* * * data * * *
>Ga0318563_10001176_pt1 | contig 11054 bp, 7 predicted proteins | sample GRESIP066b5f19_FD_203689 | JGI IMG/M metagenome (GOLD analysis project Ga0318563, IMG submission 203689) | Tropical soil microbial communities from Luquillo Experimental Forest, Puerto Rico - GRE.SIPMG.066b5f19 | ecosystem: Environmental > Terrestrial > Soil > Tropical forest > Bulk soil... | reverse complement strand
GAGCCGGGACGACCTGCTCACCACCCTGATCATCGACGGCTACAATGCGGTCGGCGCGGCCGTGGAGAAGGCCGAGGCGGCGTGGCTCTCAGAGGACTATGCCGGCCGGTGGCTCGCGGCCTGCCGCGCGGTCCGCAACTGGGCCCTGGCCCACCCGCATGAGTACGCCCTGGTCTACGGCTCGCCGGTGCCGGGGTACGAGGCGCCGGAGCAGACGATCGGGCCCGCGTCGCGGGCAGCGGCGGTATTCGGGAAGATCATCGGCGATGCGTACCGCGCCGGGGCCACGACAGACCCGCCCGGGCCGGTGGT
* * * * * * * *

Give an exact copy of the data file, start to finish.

>Ga0318563_10001176_pt1 | contig 11054 bp, 7 predicted proteins | sample GRESIP066b5f19_FD_203689 | JGI IMG/M metagenome (GOLD analysis project Ga0318563, IMG submission 203689) | Tropical soil microbial communities from Luquillo Experimental Forest, Puerto Rico - GRE.SIPMG.066b5f19 | ecosystem: Environmental > Terrestrial > Soil > Tropical forest > Bulk soil... | reverse complement strand
GAGCCGGGACGACCTGCTCACCACCCTGATCATCGACGGCTACAATGCGGTCGGCGCGGCCGTGGAGAAGGCCGAGGCGGCGTGGCTCTCAGAGGACTATGCCGGCCGGTGGCTCGCGGCCTGCCGCGCGGTCCGCAACTGGGCCCTGGCCCACCCGCATGAGTACGCCCTGGTCTACGGCTCGCCGGTGCCGGGGTACGAGGCGCCGGAGCAGACGATCGGGCCCGCGTCGCGGGCAGCGGCGGTATTCGGGAAGATCATCGGCGATGCGTACCGCGCCGGGGCCACGACAGACCCGCCCGGGCCGGTGGT